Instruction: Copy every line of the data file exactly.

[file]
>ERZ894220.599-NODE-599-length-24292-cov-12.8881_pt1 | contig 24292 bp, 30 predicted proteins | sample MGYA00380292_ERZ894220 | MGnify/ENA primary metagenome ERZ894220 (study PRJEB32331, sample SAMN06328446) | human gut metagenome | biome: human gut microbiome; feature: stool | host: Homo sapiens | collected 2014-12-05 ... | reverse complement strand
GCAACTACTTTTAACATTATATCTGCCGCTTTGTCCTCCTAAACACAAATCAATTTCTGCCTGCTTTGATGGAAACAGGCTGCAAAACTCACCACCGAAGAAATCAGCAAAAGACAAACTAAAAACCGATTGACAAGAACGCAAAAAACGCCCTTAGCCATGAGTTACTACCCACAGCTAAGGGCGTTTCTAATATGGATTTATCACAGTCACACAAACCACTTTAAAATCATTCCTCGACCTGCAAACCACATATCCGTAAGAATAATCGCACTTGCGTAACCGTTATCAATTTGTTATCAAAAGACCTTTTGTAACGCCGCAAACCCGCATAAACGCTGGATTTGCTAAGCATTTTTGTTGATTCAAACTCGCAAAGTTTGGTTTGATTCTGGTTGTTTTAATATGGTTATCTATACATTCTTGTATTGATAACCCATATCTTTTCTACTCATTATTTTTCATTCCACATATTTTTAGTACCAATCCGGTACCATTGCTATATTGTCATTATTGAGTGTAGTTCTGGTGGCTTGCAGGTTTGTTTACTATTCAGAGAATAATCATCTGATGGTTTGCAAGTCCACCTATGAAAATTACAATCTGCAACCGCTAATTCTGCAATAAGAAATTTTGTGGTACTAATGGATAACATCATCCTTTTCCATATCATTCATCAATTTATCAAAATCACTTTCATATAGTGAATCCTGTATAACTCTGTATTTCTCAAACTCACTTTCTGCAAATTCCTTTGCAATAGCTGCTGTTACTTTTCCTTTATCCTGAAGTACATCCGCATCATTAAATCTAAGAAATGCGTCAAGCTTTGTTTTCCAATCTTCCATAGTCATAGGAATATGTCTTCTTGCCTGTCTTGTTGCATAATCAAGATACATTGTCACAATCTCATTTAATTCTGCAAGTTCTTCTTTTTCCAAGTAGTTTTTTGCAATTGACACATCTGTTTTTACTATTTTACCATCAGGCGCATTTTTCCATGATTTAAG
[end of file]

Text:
>ERZ894220.599-NODE-599-length-24292-cov-12.8881_pt1 | contig 24292 bp, 30 predicted proteins | sample MGYA00380292_ERZ894220 | MGnify/ENA primary metagenome ERZ894220 (study PRJEB32331, sample SAMN06328446) | human gut metagenome | biome: human gut microbiome; feature: stool | host: Homo sapiens | collected 2014-12-05 ... | reverse complement strand
GCAACTACTTTTAACATTATATCTGCCGCTTTGTCCTCCTAAACACAAATCAATTTCTGCCTGCTTTGATGGAAACAGGCTGCAAAACTCACCACCGAAGAAATCAGCAAAAGACAAACTAAAAACCGATTGACAAGAACGCAAAAAACGCCCTTAGCCATGAGTTACTACCCACAGCTAAGGGCGTTTCTAATATGGATTTATCACAGTCACACAAACCACTTTAAAATCATTCCTCGACCTGCAAACCACATATCCGTAAGAATAATCGCACTTGCGTAACCGTTATCAATTTGTTATCAAAAGACCTTTTGTAACGCCGCAAACCCGCATAAACGCTGGATTTGCTAAGCATTTTTGTTGATTCAAACTCGCAAAGTTTGGTTTGATTCTGGTTGTTTTAATATGGTTATCTATACATTCTTGTATTGATAACCCATATCTTTTCTACTCATTATTTTTCATTCCACATATTTTTAGTACCAATCCGGTACCATTGCTATATTGTCATTATTGAGTGTAGTTCTGGTGGCTTGCAGGTTTGTTTACTATTCAGAGAATAATCATCTGATGGTTTGCAAGTCCACCTATGAAAATTACAATCTGCAACCGCTAATTCTGCAATAAGAAATTTTGTGGTACTAATGGATAACATCATCCTTTTCCATATCATTCATCAATTTATCAAAATCACTTTCATATAGTGAATCCTGTATAACTCTGTATTTCTCAAACTCACTTTCTGCAAATTCCTTTGCAATAGCTGCTGTTACTTTTCCTTTATCCTGAAGTACATCCGCATCATTAAATCTAAGAAATGCGTCAAGCTTTGTTTTCCAATCTTCCATAGTCATAGGAATATGTCTTCTTGCCTGTCTTGTTGCATAATCAAGATACATTGTCACAATCTCATTTAATTCTGCAAGTTCTTCTTTTTCCAAGTAGTTTTTTGCAATTGACACATCTGTTTTTACTATTTTACCATCAGGCGCATTTTTCCATGATTTAAG